It seemed an age since I had said anything. I felt embarrassed, I realised, and noticing myself realising, I blushed, cursing myself inwardly.
‘You’re such a melancholy boy,’ she said suddenly. I didn’t know what to say, but felt encouraged when I saw she had stopped speaking.
What she’d said had brought us closer; if also impossibly apart.
Harry came down the stairs and lay his hand on her shoulder. ‘Not too late tonight darling’, he said, ‘we’ve a lot to do tomorrow.’ She smiled up at him.
It was time for me to go.
‘You’re such a melancholy boy,’ I said to myself, walking home. No-one had ever told me anything so beautiful or so true.
That, at least, was something.
‘What do you study?’
‘English Literature. You?’
‘History.’ He looked at the book I held open. I thought how funny it was that he’d come up to me, standing in a row of books, before Thackeray, on the third floor of the library, most people being away for the holidays, downstairs or in the park. ‘What are you doing?’ he asked.
‘Waiting for a friend,’ I lied.
‘Come out for a smoke?’
‘Tom,’ he said.
We went out into the day, a high blue sky and a wind that didn’t come close, staying along the square’s open windows. He had Marlboro Reds, which he said he’d bought in Sweden. I slept on his friend’s couch that night.
I still know him today. I think he lives with his wife in Fulham.
Splitting the universe
The pubs down the road were getting quieter. I switched off my laptop, went down the stairs, came back up again and phoned Ellie. She’d cooked vegetables and carved out avocados that now stood under a napkin.
‘I don’t know what to do with the wine.’
‘Oh don’t worry, I’ll be home soon.’
‘I thought about you today.’
‘Should I hate you, I was thinking?’
‘Well, I don’t think you’re honest. You’re not, are you?’
‘In what way?’
‘Are you really at work? I bet you went for drinks with your friends.’
‘Oh no. I’m finished.’
‘Do you feel love for me?’
She waited, as if my answer could split the universe. ‘Ellie, you know I do.’
There was a pause, but then she said: ‘I can’t open the wine.’
‘Yes of course. I’ll get a corkscrew, don’t worry.’
‘Yeah well, I don’t drink much anyway. It’s for you.’
Later, we ate by the light of two candles, little shocks disturbing our drinks from the trains. The avocados were brown around the edges but Ellie had made mustard to go with them.
We went to bed after Newsnight.
We went to the hotel on Friday night, the train arriving after ten at Oxford. The lights of a tractor ran over the walls as we walked up the drive, the wind coming over the fields and through the trees above us.
We stayed in bed until midday the next day. Ellie stopped herself several times from talking about her classes, and I tried not to mention my unanswered emails. We ate lunch by a large window downstairs, joking about how much we’d listened to Dido already.
We read upstairs in the afternoon. I put my head on her knees, holding up Either Side of Winter. Ellie ran her hand through my hair, talking about the amount of times she’d finished before everyone else, and still had had to wait.
I kissed her.
On Sunday, we went to the river. There was enough sun and we lay where we could put our feet in the water. Ellie lay on her back, her eyes closed. I went close to her, reached to hold her hand, but then stopped and checked my mobile instead. A small grey fly scurried down my arm, flew up when it reached the first hairs of my hand, and landed on her shirt.
In the evening, I tried to talk to her, but finally went into the bathroom. I ran both taps, took off my shoes and sat on the edge of the bath. I could hear her laugh as she spoke on the phone to her mum.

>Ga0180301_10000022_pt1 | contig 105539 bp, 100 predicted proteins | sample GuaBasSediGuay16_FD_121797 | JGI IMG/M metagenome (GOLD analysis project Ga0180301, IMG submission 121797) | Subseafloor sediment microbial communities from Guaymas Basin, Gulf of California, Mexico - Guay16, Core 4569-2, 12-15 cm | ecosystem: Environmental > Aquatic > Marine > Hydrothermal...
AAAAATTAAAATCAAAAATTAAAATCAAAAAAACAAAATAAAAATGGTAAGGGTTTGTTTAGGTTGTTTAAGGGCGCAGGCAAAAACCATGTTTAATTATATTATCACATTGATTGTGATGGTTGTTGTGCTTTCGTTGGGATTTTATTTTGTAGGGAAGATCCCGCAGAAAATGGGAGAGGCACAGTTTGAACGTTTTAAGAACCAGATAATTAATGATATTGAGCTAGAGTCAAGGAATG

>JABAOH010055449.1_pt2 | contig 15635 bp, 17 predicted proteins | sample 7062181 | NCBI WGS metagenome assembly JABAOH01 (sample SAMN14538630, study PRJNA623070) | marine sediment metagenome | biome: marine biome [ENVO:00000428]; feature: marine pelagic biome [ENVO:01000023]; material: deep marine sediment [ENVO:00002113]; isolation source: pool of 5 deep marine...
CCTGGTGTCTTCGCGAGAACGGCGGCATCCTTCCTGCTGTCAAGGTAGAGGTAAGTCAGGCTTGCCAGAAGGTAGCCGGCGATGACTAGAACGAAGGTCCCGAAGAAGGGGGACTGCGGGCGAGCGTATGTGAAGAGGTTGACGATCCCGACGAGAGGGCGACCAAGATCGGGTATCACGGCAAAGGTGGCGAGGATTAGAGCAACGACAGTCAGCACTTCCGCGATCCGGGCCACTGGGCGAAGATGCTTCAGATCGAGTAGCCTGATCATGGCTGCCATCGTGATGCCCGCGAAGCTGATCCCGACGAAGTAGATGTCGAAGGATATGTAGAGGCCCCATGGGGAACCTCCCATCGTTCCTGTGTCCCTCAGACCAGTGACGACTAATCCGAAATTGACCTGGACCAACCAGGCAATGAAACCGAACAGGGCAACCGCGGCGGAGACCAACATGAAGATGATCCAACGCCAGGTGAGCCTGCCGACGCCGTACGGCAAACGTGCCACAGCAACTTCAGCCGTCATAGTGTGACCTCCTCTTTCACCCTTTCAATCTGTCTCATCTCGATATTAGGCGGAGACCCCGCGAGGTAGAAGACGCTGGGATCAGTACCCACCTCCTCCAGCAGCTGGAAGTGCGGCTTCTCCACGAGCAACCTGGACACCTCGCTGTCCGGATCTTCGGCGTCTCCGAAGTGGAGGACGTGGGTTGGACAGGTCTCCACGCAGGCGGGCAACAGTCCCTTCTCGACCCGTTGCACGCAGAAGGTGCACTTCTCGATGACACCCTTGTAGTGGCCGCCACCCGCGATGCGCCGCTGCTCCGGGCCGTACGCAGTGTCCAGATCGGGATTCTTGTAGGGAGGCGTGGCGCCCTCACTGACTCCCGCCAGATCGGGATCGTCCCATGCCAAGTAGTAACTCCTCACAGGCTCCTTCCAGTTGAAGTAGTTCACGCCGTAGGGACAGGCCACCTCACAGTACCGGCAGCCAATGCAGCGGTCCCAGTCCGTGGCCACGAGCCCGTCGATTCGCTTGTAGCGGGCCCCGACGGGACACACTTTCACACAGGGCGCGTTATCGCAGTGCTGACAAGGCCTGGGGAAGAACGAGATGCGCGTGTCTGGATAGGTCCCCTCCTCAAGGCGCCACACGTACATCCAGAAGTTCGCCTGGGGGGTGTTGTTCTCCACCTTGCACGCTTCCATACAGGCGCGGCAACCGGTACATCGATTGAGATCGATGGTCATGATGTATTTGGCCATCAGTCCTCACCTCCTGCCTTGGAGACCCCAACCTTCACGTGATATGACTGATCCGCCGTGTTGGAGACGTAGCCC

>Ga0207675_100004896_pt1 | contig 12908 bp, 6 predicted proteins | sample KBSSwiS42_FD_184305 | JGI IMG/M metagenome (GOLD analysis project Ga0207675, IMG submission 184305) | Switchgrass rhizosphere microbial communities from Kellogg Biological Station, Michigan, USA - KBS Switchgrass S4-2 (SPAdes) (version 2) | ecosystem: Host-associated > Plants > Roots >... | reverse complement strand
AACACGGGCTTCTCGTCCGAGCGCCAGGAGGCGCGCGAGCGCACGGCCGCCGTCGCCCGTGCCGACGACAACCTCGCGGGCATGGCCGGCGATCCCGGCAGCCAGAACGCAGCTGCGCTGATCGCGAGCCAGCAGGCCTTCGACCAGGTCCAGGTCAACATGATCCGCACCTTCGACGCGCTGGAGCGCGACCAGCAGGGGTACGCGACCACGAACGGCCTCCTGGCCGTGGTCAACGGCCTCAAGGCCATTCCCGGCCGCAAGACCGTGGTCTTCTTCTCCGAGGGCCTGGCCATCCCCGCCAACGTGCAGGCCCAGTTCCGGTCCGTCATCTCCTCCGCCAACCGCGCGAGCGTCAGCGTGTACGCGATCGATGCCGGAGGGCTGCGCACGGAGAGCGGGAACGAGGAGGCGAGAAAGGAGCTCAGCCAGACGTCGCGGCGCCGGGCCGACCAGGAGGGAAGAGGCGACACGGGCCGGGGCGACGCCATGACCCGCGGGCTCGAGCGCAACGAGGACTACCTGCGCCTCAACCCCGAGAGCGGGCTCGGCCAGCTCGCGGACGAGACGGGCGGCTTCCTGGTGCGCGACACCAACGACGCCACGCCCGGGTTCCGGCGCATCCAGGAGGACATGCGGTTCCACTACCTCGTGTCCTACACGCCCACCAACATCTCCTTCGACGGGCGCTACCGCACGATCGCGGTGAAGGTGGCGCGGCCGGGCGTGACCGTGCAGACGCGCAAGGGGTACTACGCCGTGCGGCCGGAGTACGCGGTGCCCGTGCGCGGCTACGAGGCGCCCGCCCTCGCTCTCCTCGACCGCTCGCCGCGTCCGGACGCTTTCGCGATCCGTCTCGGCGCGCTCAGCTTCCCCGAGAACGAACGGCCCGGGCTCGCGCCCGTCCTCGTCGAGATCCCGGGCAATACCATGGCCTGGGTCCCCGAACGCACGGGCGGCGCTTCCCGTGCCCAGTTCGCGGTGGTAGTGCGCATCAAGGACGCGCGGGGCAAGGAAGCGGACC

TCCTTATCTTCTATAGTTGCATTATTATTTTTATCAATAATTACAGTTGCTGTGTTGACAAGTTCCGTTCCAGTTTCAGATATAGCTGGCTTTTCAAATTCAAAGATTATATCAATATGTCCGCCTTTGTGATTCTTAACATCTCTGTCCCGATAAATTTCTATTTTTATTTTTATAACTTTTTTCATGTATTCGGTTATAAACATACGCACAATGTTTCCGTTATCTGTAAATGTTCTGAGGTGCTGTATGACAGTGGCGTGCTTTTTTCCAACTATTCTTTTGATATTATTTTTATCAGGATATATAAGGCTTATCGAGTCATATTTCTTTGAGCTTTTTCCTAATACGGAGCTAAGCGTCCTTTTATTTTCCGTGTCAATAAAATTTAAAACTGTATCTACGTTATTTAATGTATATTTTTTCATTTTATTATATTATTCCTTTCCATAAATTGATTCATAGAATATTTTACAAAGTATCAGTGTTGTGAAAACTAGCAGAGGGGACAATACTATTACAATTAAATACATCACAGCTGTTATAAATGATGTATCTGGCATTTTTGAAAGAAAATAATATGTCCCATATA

‘I burnt my legs. See?’
‘Oh yeah? I got burnt on my shoulders and in my neck.’
‘Let me see?’ She ran her hands softly over my back. She tried to pull down my shirt at the back; stopped and unbuttoned the top button; and began feeling for sunburn. She went to get some water and then she wet her fingertips, tracing the outlines of my shoulder blades. ‘It’s not that bad,’ she said when she’d had enough, ‘it will go away.’
I turned around and looked at her standing by the bookshelves. She was looking intently at a piece of paper, holding one of the flat grey stones of her necklace very still. She stood just out of the sunlight, which slanted behind her onto a row of blue Tolstoys.
I’d seen her search for me on trains, in hallways, at parties, in cafes, bookshops, restaurants, cinemas and galleries. I’d heard her call me in countless places; her voice not always nice to hear. I had a thousand text messages from her, scribbled notes, birthday cards, signed books and even a long letter which she had page numbered, circling the numbers with large loops, but one that we didn’t talk about anymore.
She stood there, reading something I didn’t recognise, completely still.
Now or never it must be said, I thought.
Minutes earlier, this might even have been true.
He couldn’t see me. I saw him look past and below me, his face and shirt lit up from the hallway. He looked slightly annoyed, as though I was too far from him; like now he’d have to shout, something he detested.
‘Why did you go up Robert?’
I felt the odd sensation of making sure of your expression though no one can see you; an actor in the wings. My feet felt awkward and heavy and I tried to make it better by standing on one leg. ‘I don’t know.’
‘Why don’t you come down? We can take Max out; you know he loves it when you’re back.’
I shouldn’t have told him anything, I thought. Or made up some story.
‘Anyway, you should talk things over. What do you think she’s going to do? Bite you?’
‘Don’t be ridiculous…’ I whispered.
‘You’re such a funny boy Robert. Why don’t you just say what you think?’
‘It’s not working. What’s there to talk about?’
‘You can’t just…oh Robert, would you please come down? I can’t just stand here. I can’t even see you!’
‘I’ll be a minute.’ I had no intention of going to face him again.
‘You should talk about it. At least with me. You’re not afraid of me, are you?’
‘Of course not.’
‘Good, so come down.’ He stepped away from the stairs and went into the living room.
Nothing good could come of talking of course. Nothing ever had.
But I went to see Charles in the end, and let him try once more.
It would probably be God next, patiently perhaps.
By Andre van Loon